Surfing today


Duke Kahanamuko

By the end of the 19th century, the interest in surfing had died out and was practiced only by a handful of natives on the island of O'ahu. Hawaii had been discovered by Captain Cook and many foreigners began to explore, trade and eventually settle on the islands.

One of the main factors contributing to the disappearance of surfing was that by 1900 the number of full-blooded native Hawaiians had dropped drastically. Native Hawaiians made up only 25.7 percent of the total population of the Islands.

The sport had completely gone back to its beginnings: boards were short, riding techniques were simple. The activity became unskilled and practiced only by a few.

Surfing's comeback from near extinction was a result of a few factors, but mainly due to the influence of certain natives on the scene at the time.

Known as the "Father of Modern Surfing," Duke Kahanamoku was an Olympic swimmer who started a surf club on Wakiki Beach. Duke swam in exhibitions and swimming meets in Europe and the United States. His popularity attracted attention on the West Coast and Southern Californians became interested in surfing.

There was a myth that only a Hawaiian could acheive balance while standing and riding a wave. Despite this belief, in the early 1900's, a number of Honolulu residents, both natives and Caucasians, re-discovered the waves at Waikiki, and gradually the interest was renewed.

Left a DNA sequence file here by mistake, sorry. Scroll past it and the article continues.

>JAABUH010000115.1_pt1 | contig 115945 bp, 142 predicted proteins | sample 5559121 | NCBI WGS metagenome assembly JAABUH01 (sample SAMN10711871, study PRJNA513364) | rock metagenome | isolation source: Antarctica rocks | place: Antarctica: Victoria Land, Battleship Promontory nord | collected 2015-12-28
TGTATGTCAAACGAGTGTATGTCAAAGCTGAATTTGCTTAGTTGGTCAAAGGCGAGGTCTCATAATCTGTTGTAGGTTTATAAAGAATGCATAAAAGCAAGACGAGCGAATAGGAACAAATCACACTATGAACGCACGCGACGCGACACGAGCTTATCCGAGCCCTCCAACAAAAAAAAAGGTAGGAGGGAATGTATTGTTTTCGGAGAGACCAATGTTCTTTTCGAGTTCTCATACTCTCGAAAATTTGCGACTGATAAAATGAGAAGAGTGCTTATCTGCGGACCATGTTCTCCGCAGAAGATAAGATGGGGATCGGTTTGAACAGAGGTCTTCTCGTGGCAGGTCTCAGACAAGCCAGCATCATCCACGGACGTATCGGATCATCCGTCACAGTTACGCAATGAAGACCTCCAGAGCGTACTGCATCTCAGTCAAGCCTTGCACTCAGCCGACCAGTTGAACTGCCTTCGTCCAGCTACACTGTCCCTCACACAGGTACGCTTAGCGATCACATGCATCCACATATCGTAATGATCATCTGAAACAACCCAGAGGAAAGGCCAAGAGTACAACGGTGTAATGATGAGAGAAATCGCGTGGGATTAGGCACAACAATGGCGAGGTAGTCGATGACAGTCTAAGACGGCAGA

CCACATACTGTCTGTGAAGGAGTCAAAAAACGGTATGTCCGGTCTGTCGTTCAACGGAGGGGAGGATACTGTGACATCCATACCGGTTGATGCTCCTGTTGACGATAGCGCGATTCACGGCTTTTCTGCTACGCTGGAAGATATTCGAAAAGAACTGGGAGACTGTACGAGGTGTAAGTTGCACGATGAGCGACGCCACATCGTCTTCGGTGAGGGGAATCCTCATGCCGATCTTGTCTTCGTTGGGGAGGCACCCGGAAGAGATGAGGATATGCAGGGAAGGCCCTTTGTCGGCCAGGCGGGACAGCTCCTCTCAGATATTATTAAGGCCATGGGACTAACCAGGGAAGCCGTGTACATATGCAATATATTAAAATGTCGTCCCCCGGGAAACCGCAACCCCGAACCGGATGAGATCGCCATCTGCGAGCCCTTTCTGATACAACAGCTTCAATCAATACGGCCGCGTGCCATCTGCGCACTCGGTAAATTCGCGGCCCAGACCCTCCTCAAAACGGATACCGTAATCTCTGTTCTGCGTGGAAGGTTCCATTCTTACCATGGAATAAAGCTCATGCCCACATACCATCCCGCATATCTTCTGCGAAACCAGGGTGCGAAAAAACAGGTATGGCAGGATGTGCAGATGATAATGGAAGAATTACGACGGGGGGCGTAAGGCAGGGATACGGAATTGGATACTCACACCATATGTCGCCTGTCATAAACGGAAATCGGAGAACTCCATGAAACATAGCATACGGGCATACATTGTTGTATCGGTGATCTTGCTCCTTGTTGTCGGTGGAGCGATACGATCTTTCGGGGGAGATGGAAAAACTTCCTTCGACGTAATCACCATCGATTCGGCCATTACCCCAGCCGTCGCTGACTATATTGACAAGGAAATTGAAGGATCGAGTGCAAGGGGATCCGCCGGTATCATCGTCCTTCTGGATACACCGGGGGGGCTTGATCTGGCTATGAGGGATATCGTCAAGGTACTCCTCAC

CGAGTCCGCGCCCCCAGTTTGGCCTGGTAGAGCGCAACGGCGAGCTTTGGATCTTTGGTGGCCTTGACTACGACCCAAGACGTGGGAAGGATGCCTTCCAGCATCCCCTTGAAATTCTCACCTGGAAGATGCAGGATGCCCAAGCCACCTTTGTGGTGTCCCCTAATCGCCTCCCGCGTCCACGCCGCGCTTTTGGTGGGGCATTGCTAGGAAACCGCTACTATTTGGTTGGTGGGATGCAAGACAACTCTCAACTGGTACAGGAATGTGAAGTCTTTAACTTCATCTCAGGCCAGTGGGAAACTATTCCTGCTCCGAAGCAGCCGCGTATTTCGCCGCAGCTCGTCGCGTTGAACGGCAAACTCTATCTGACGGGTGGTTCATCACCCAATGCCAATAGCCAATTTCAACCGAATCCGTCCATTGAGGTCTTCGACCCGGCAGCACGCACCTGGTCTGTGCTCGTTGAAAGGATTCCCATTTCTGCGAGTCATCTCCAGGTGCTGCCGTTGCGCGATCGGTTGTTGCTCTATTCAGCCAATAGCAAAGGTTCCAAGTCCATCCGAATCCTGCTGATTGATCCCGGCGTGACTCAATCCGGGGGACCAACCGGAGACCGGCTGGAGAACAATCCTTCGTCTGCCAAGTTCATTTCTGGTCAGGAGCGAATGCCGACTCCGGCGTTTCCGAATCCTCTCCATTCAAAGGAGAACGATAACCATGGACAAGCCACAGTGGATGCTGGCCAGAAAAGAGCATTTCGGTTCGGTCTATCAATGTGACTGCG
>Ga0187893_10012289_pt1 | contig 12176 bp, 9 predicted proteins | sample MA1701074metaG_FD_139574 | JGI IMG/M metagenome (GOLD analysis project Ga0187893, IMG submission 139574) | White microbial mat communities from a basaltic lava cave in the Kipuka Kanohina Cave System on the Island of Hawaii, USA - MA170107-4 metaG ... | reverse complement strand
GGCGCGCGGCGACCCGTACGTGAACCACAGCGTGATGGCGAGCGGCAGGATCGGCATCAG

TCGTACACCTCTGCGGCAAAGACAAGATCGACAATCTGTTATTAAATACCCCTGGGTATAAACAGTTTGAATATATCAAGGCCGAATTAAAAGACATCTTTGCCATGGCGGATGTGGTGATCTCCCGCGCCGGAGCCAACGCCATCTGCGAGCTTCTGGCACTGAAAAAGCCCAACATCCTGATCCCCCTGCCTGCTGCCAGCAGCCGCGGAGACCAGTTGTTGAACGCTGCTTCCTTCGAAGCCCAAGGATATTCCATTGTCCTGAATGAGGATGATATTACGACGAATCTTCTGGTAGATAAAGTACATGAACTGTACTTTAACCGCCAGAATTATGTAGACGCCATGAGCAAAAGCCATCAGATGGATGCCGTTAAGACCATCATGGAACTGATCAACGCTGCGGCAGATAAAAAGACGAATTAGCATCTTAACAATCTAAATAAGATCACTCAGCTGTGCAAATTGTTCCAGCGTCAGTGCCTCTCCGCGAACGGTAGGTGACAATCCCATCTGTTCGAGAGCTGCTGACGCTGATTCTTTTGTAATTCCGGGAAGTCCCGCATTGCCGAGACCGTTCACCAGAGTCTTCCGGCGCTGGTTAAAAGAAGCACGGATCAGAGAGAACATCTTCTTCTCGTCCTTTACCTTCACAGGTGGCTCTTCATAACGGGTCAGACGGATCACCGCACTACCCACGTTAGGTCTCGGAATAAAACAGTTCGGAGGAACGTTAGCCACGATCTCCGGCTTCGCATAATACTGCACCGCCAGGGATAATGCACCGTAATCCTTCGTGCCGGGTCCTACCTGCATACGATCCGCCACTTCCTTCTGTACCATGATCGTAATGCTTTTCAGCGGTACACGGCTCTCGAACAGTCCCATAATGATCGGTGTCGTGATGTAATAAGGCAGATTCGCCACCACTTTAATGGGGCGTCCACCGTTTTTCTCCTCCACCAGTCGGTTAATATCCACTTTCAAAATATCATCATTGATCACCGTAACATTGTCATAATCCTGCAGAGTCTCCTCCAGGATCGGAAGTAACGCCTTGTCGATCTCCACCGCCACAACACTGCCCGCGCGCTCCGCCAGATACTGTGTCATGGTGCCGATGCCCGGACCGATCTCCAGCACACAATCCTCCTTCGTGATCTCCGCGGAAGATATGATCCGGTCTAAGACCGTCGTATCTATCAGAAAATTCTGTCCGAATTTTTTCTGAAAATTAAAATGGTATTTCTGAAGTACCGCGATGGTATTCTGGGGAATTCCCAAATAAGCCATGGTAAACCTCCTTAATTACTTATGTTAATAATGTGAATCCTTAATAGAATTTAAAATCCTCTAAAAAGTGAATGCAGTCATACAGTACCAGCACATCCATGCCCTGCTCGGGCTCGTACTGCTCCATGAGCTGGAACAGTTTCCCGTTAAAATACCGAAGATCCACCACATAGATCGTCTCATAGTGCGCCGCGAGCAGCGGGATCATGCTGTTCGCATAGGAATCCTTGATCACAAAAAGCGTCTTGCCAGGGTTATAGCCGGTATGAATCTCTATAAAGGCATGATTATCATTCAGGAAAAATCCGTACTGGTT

By the 1930ís, surfers were no longer satified with simple wave riding. Their ambitons overpowered the equipment they had been using. Ever since then the surfboard was the focus - "pushing technology and design to provide boards that could match surfers' skills."

Tom Blake was one of the pioneers of reinventing surfboards. His Hallow Hawaiian Board weighed half of what traditional boards weighed at the time. The lighter board was controversial in competitions, but recognized as a success.

In those years, builders were experimenting with all sorts of sizes, shapes, weights, and materials. Blake had another innovation to add a small fin on the bottom, underside of the board. This helped in turning and cutting through the wave. World War II helped in the discovery of certain chemicals and materials that kept boards together. surfers now had waterproof glues that kept the pieces together withou having to use bolts running from rail to rail. Fiberglass, resin, and styrofoam also came out of research during WWII.

An ritual created by the revival of the sport was the Surf Safari. The introduction of the automobile made it easier for surfers to go up and down the coast of California in search of good waves.

The Golden Age of surfing was the 1950s. After the war, many people enjoyed prosperity and leisure time. Beach movies, surf fashion and a show called Gidget helped commercialize the sport and reinvent the lifsetyle. Surfing had gone from an elite and scared island activity to a multi-million dollar industry.